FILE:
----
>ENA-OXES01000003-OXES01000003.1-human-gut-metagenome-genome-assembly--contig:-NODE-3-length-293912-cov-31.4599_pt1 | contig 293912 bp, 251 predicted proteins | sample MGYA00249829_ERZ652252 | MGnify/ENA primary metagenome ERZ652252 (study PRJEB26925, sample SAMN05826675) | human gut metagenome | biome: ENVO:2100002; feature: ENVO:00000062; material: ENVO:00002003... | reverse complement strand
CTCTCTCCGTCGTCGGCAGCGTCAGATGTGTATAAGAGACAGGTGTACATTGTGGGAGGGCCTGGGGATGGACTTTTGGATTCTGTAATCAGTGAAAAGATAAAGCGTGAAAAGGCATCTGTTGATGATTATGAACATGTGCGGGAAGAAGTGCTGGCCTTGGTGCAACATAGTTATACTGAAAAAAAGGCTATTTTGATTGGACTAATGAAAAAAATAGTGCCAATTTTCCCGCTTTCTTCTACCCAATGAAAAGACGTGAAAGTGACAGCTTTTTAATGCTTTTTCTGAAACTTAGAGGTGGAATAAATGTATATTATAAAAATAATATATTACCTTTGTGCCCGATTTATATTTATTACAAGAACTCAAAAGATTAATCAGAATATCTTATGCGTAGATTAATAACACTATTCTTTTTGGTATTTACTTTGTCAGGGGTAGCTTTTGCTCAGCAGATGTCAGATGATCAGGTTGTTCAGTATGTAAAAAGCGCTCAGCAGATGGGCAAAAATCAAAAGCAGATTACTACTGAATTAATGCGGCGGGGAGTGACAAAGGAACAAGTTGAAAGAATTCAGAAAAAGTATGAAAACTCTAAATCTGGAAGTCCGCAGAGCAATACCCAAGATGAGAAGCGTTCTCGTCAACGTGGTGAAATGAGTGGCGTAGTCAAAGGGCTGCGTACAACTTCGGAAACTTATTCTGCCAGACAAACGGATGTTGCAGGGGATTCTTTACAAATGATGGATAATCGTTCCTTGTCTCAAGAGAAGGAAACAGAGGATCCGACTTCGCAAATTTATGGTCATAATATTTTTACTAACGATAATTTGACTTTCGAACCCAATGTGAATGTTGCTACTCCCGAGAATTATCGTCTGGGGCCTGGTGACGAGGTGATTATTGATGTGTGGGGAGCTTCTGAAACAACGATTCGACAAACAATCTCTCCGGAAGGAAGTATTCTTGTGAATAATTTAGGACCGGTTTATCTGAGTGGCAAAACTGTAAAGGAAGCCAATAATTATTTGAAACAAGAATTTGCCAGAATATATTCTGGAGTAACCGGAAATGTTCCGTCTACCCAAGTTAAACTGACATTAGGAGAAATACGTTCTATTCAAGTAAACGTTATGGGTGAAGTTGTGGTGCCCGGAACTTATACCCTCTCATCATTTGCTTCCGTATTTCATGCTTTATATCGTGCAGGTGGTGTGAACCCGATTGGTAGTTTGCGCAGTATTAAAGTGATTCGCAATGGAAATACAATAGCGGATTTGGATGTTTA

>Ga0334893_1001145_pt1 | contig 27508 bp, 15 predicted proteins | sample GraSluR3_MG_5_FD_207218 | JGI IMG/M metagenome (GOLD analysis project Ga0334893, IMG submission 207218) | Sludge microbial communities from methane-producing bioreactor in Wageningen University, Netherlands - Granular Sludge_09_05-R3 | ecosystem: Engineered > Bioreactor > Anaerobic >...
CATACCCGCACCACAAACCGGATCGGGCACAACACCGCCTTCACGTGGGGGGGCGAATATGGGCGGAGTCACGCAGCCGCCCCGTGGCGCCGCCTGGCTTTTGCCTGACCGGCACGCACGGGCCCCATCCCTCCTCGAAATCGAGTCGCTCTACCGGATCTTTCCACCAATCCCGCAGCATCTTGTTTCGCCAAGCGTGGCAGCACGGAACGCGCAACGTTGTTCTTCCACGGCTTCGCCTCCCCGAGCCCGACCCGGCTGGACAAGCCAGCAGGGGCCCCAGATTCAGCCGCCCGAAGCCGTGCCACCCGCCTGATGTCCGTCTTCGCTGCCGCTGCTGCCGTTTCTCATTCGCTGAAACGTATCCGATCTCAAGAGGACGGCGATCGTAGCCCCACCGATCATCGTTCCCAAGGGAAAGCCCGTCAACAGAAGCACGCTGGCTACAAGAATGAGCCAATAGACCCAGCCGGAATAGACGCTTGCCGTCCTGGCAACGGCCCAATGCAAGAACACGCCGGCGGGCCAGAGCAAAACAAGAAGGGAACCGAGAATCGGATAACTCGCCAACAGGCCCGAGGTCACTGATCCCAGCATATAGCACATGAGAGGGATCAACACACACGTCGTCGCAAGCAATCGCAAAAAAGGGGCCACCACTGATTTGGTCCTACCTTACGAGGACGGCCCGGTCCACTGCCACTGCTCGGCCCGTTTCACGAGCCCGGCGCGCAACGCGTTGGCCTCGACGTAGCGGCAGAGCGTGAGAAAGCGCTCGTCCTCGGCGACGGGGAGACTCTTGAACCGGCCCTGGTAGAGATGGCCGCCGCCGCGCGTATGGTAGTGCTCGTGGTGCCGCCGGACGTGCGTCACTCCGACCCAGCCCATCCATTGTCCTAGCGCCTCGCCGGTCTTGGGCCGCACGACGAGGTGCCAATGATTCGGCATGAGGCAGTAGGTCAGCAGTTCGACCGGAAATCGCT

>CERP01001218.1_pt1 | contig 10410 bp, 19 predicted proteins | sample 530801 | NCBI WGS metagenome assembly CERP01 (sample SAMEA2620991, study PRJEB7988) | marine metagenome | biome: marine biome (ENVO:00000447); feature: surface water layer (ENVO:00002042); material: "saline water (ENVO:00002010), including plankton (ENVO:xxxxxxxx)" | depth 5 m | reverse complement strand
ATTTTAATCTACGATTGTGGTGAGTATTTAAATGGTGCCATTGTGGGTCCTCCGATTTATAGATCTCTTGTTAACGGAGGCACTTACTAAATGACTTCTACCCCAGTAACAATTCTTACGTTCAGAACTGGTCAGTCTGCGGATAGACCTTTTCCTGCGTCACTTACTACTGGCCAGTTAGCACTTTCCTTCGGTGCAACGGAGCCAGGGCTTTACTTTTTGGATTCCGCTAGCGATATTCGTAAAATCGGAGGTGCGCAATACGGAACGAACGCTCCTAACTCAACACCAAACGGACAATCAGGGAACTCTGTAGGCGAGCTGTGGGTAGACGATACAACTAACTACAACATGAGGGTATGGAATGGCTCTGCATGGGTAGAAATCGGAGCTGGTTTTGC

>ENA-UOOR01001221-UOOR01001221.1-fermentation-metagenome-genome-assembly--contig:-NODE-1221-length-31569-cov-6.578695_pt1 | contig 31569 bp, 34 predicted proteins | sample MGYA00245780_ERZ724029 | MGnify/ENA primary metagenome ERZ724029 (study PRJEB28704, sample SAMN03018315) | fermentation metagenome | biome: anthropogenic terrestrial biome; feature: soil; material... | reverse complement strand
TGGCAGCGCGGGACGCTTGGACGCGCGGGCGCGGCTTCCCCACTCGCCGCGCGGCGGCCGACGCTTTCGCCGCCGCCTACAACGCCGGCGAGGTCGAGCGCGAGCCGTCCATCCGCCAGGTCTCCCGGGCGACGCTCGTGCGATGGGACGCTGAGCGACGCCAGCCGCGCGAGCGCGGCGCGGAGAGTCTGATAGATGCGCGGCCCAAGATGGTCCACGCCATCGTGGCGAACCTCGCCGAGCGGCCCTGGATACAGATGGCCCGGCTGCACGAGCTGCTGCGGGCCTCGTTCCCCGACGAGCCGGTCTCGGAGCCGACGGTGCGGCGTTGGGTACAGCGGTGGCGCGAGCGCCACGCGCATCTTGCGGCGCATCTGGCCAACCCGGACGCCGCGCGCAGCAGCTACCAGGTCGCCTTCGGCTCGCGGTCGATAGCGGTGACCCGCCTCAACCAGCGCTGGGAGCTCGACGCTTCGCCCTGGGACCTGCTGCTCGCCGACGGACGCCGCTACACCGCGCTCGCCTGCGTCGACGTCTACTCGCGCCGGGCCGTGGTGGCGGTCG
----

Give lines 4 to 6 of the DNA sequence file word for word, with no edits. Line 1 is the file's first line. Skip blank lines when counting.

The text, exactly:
CATACCCGCACCACAAACCGGATCGGGCACAACACCGCCTTCACGTGGGGGGGCGAATATGGGCGGAGTCACGCAGCCGCCCCGTGGCGCCGCCTGGCTTTTGCCTGACCGGCACGCACGGGCCCCATCCCTCCTCGAAATCGAGTCGCTCTACCGGATCTTTCCACCAATCCCGCAGCATCTTGTTTCGCCAAGCGTGGCAGCACGGAACGCGCAACGTTGTTCTTCCACGGCTTCGCCTCCCCGAGCCCGACCCGGCTGGACAAGCCAGCAGGGGCCCCAGATTCAGCCGCCCGAAGCCGTGCCACCCGCCTGATGTCCGTCTTCGCTGCCGCTGCTGCCGTTTCTCATTCGCTGAAACGTATCCGATCTCAAGAGGACGGCGATCGTAGCCCCACCGATCATCGTTCCCAAGGGAAAGCCCGTCAACAGAAGCACGCTGGCTACAAGAATGAGCCAATAGACCCAGCCGGAATAGACGCTTGCCGTCCTGGCAACGGCCCAATGCAAGAACACGCCGGCGGGCCAGAGCAAAACAAGAAGGGAACCGAGAATCGGATAACTCGCCAACAGGCCCGAGGTCACTGATCCCAGCATATAGCACATGAGAGGGATCAACACACACGTCGTCGCAAGCAATCGCAAAAAAGGGGCCACCACTGATTTGGTCCTACCTTACGAGGACGGCCCGGTCCACTGCCACTGCTCGGCCCGTTTCACGAGCCCGGCGCGCAACGCGTTGGCCTCGACGTAGCGGCAGAGCGTGAGAAAGCGCTCGTCCTCGGCGACGGGGAGACTCTTGAACCGGCCCTGGTAGAGATGGCCGCCGCCGCGCGTATGGTAGTGCTCGTGGTGCCGCCGGACGTGCGTCACTCCGACCCAGCCCATCCATTGTCCTAGCGCCTCGCCGGTCTTGGGCCGCACGACGAGGTGCCAATGATTCGGCATGAGGCAGTAGGTCAGCAGTTCGACCGGAAATCGCT

>CERP01001218.1_pt1 | contig 10410 bp, 19 predicted proteins | sample 530801 | NCBI WGS metagenome assembly CERP01 (sample SAMEA2620991, study PRJEB7988) | marine metagenome | biome: marine biome (ENVO:00000447); feature: surface water layer (ENVO:00002042); material: "saline water (ENVO:00002010), including plankton (ENVO:xxxxxxxx)" | depth 5 m | reverse complement strand
ATTTTAATCTACGATTGTGGTGAGTATTTAAATGGTGCCATTGTGGGTCCTCCGATTTATAGATCTCTTGTTAACGGAGGCACTTACTAAATGACTTCTACCCCAGTAACAATTCTTACGTTCAGAACTGGTCAGTCTGCGGATAGACCTTTTCCTGCGTCACTTACTACTGGCCAGTTAGCACTTTCCTTCGGTGCAACGGAGCCAGGGCTTTACTTTTTGGATTCCGCTAGCGATATTCGTAAAATCGGAGGTGCGCAATACGGAACGAACGCTCCTAACTCAACACCAAACGGACAATCAGGGAACTCTGTAGGCGAGCTGTGGGTAGACGATACAACTAACTACAACATGAGGGTATGGAATGGCTCTGCATGGGTAGAAATCGGAGCTGGTTTTGC